Wednesday, December 3, 2014

Bushy's home, for a while

Bushy Tail went into the wild a couple of weeks ago. The garage was nothing more than a large cage for him.

I set him out on the deck and after I walked away he was away with his own kind. That lasted for about five days...

About five days ago, around dusk, I found the dog acting weird underneath the deck. After a while, when she wouldn't give it up we went under there to inspect. Sure enough, there was Bushy Tail.

He was sick.

He was dehydrated and needed to come in for a bit. The first day he barely moved at all. Over the last few days he has improved enormously and once again the garage is way too small for him.

Today I took him out on the deck and he took off into the yard and over the fence.

Once you start trying to find one small squirrel out in the yard it's then that you realize there are a lot of small squirrels out there and they all look about the same.

It doesn't take very long for your eye to improve however and you start to notice the subtleties pretty quick. Still, without any glaring features to i.d. Bushy, it's hard to tell who's who. Really the only true way to know is proximity. Squirrels don't like to get very close to people but Bushy jumped onto my shoulder from a tree limb one evening. He knows us better than we know him.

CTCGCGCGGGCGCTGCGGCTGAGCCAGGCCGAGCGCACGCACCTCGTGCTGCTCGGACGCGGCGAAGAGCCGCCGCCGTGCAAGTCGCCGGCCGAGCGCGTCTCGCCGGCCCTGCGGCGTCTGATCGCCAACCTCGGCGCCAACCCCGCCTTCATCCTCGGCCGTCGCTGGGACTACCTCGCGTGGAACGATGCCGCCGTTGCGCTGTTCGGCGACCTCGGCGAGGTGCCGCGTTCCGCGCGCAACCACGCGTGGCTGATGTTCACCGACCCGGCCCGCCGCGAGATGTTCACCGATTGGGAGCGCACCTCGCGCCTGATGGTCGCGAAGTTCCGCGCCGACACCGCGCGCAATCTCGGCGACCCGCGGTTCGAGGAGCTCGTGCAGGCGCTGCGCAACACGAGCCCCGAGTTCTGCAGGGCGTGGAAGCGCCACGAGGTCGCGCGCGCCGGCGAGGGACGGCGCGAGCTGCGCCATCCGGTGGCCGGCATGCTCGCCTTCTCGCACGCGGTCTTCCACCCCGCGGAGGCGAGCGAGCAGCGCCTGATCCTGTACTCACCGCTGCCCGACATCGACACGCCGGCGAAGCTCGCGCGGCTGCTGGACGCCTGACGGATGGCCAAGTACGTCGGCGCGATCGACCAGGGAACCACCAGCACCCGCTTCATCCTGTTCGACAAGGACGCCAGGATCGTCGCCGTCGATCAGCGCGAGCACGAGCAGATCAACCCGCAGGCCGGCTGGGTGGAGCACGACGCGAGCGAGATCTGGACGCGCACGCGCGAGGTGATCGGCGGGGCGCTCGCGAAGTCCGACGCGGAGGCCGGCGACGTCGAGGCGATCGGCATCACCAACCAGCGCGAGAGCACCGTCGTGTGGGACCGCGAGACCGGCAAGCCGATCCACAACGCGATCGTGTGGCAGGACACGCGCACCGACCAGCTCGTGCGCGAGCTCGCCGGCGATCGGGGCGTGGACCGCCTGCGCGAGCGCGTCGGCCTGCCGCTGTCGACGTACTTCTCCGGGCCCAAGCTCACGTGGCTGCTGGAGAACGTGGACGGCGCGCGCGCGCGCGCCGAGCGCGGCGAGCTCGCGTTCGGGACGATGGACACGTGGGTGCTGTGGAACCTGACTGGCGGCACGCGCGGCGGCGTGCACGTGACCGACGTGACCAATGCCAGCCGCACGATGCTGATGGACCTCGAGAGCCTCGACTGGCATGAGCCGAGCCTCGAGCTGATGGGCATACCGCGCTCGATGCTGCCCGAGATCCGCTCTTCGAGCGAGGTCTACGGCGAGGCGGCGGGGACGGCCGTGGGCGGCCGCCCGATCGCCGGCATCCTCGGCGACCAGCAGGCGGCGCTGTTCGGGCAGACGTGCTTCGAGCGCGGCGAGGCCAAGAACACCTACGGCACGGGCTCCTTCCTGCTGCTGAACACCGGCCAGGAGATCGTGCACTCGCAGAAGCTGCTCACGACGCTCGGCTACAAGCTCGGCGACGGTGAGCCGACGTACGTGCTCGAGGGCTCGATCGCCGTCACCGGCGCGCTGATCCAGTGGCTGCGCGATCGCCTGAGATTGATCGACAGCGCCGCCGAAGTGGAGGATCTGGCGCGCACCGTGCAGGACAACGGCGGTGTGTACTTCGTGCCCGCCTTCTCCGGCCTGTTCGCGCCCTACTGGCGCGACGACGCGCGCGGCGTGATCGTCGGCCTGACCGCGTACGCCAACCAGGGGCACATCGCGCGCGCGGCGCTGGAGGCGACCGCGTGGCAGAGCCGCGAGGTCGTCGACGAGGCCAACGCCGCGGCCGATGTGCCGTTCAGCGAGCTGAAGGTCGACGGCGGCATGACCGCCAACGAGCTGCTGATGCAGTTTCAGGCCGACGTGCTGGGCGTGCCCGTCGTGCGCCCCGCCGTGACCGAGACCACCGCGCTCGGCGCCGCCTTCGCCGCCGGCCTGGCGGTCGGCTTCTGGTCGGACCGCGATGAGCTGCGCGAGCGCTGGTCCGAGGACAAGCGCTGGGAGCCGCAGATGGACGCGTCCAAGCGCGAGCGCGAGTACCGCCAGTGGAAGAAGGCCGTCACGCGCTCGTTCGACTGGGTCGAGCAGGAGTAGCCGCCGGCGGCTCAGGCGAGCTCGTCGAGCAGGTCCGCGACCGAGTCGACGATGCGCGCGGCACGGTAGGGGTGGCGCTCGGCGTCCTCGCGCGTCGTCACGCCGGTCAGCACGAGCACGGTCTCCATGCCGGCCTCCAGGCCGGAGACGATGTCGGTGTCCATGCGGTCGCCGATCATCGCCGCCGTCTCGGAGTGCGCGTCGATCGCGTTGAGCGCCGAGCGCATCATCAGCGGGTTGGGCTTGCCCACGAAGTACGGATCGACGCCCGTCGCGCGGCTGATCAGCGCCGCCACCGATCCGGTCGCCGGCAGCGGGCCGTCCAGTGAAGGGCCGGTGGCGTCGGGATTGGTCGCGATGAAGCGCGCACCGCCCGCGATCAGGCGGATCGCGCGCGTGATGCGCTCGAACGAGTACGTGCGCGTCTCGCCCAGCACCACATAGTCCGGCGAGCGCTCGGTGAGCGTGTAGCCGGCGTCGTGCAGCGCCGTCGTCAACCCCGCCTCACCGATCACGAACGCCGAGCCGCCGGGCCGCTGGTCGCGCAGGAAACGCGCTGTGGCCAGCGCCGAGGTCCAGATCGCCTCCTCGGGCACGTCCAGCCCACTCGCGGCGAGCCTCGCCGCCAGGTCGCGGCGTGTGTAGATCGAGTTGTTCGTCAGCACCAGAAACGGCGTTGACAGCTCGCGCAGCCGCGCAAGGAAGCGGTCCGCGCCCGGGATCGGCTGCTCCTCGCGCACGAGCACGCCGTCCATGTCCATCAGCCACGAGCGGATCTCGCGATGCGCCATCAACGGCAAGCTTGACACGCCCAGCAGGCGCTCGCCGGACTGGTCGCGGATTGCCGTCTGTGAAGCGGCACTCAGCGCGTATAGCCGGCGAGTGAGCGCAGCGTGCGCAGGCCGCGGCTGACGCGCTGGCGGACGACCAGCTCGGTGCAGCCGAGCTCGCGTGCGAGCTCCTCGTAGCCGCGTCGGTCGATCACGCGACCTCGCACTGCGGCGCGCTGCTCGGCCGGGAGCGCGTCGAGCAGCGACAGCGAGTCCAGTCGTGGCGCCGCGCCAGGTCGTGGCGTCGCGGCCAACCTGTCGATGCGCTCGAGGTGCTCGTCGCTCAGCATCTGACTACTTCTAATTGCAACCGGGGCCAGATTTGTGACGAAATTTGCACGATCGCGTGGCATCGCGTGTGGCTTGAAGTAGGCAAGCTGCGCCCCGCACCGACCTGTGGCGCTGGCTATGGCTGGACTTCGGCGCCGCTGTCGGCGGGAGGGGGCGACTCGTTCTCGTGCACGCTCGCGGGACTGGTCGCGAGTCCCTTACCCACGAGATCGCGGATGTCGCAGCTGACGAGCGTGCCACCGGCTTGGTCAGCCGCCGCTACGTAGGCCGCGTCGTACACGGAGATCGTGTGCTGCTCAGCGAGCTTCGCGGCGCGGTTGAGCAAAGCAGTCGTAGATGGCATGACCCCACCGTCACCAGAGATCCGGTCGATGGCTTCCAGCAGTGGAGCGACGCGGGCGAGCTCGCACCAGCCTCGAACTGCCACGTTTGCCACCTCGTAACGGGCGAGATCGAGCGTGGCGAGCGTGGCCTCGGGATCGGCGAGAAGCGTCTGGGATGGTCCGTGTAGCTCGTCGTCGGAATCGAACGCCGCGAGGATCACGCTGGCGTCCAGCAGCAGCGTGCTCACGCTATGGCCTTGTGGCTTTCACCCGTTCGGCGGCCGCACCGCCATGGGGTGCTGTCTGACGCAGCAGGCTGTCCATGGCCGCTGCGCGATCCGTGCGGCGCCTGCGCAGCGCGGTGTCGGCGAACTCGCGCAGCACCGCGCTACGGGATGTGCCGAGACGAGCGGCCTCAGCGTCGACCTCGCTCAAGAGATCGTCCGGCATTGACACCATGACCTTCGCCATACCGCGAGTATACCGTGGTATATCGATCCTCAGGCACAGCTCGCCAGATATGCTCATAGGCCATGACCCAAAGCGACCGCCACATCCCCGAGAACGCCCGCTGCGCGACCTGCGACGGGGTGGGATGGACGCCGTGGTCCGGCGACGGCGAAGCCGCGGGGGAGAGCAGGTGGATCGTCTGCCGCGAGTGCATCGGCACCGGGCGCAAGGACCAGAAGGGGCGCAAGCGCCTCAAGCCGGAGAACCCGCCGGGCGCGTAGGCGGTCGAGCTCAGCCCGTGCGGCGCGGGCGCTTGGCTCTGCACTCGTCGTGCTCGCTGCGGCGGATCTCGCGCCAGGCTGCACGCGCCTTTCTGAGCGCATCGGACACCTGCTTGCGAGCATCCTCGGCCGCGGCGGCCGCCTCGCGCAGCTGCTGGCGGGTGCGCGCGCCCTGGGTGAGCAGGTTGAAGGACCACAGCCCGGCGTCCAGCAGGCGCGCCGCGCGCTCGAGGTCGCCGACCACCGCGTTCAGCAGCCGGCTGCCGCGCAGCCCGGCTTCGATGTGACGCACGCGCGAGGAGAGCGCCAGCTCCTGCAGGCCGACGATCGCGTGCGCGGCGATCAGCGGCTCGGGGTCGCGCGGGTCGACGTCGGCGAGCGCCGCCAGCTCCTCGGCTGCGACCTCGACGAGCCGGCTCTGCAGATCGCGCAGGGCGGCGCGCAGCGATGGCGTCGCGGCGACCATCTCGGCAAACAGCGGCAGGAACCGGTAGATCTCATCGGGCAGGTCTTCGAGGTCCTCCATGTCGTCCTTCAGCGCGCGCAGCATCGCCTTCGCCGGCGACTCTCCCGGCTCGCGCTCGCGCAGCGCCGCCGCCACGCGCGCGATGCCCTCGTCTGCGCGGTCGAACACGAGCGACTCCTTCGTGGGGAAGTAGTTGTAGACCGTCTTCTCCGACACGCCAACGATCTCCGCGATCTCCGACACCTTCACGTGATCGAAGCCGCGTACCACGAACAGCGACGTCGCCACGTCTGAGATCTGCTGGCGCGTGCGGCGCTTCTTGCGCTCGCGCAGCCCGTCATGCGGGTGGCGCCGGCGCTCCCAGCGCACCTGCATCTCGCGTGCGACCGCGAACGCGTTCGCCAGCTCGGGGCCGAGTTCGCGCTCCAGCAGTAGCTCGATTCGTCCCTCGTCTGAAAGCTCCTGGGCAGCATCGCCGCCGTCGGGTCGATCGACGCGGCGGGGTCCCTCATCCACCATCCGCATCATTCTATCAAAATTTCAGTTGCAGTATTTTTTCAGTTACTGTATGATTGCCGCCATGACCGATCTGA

Squirrels are mechanical masterpieces. Their hind ankles will pivot past ninety degrees so that they can go from sitting to hanging down without needing to reposition their feet. When they walk it sounds like more than one four footed creature because their toes are so long that they strike the ground after the palms/heels do, so every foot fall is doubled. It sounds like drumming when they move.

Their front feet don't have thumbs either. Their thumb is just like the first knuckle of our thumb. Only one joint. So when they hold something they press it between the two joints of their pseudo thumbs, where there are only pads. They have the full digit on their rear feet, so their rear foot is much more like our hand than our feet. They are built to climb. I think they lost the thumbs because they either interfered with climbing and it may have been getting caught up on things or it's entirely mechanical and affords more strength to the forearms so they can pull up easier.

When I started going to the gym years ago I noticed the real body builder types, the big guys, never wrapped their thumbs around the bar. It was always on the same side with the fingers close to the palm, "open grip".  I asked a guy one day why he used that grip and he told me that the thumb over the bar works against you. After that I tried it and I've used it ever since.

 I don't know if that's why squirrels don't have full thumbs or not but it makes me wonder. ..

No comments:

Post a Comment